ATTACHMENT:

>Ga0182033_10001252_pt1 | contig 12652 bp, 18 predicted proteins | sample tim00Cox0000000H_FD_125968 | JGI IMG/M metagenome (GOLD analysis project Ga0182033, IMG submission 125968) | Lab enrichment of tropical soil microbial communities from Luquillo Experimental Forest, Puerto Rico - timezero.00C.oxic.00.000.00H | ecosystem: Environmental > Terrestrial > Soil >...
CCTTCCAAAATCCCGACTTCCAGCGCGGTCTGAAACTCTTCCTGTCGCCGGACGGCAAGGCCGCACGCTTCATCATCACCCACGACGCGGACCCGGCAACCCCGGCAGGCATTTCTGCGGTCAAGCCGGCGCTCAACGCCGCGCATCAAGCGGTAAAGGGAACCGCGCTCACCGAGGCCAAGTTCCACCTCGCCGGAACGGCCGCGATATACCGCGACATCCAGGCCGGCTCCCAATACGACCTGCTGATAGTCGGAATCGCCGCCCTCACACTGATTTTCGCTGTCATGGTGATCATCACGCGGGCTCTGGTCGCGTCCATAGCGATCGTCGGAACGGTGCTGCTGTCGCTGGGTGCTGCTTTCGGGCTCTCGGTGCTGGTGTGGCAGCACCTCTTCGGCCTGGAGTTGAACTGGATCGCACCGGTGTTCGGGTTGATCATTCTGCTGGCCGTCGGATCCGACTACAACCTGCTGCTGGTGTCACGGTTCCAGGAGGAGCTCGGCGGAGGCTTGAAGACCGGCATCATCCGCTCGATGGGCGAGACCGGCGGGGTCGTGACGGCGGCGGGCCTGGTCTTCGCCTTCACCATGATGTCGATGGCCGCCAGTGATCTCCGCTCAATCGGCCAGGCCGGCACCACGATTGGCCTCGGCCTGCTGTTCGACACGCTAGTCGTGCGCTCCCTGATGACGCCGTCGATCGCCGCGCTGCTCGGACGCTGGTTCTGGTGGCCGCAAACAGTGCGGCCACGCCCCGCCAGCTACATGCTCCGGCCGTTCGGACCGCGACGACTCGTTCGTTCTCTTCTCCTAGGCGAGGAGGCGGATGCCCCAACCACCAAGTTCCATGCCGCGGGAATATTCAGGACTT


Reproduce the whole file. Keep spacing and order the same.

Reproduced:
>Ga0182033_10001252_pt1 | contig 12652 bp, 18 predicted proteins | sample tim00Cox0000000H_FD_125968 | JGI IMG/M metagenome (GOLD analysis project Ga0182033, IMG submission 125968) | Lab enrichment of tropical soil microbial communities from Luquillo Experimental Forest, Puerto Rico - timezero.00C.oxic.00.000.00H | ecosystem: Environmental > Terrestrial > Soil >...
CCTTCCAAAATCCCGACTTCCAGCGCGGTCTGAAACTCTTCCTGTCGCCGGACGGCAAGGCCGCACGCTTCATCATCACCCACGACGCGGACCCGGCAACCCCGGCAGGCATTTCTGCGGTCAAGCCGGCGCTCAACGCCGCGCATCAAGCGGTAAAGGGAACCGCGCTCACCGAGGCCAAGTTCCACCTCGCCGGAACGGCCGCGATATACCGCGACATCCAGGCCGGCTCCCAATACGACCTGCTGATAGTCGGAATCGCCGCCCTCACACTGATTTTCGCTGTCATGGTGATCATCACGCGGGCTCTGGTCGCGTCCATAGCGATCGTCGGAACGGTGCTGCTGTCGCTGGGTGCTGCTTTCGGGCTCTCGGTGCTGGTGTGGCAGCACCTCTTCGGCCTGGAGTTGAACTGGATCGCACCGGTGTTCGGGTTGATCATTCTGCTGGCCGTCGGATCCGACTACAACCTGCTGCTGGTGTCACGGTTCCAGGAGGAGCTCGGCGGAGGCTTGAAGACCGGCATCATCCGCTCGATGGGCGAGACCGGCGGGGTCGTGACGGCGGCGGGCCTGGTCTTCGCCTTCACCATGATGTCGATGGCCGCCAGTGATCTCCGCTCAATCGGCCAGGCCGGCACCACGATTGGCCTCGGCCTGCTGTTCGACACGCTAGTCGTGCGCTCCCTGATGACGCCGTCGATCGCCGCGCTGCTCGGACGCTGGTTCTGGTGGCCGCAAACAGTGCGGCCACGCCCCGCCAGCTACATGCTCCGGCCGTTCGGACCGCGACGACTCGTTCGTTCTCTTCTCCTAGGCGAGGAGGCGGATGCCCCAACCACCAAGTTCCATGCCGCGGGAATATTCAGGACTT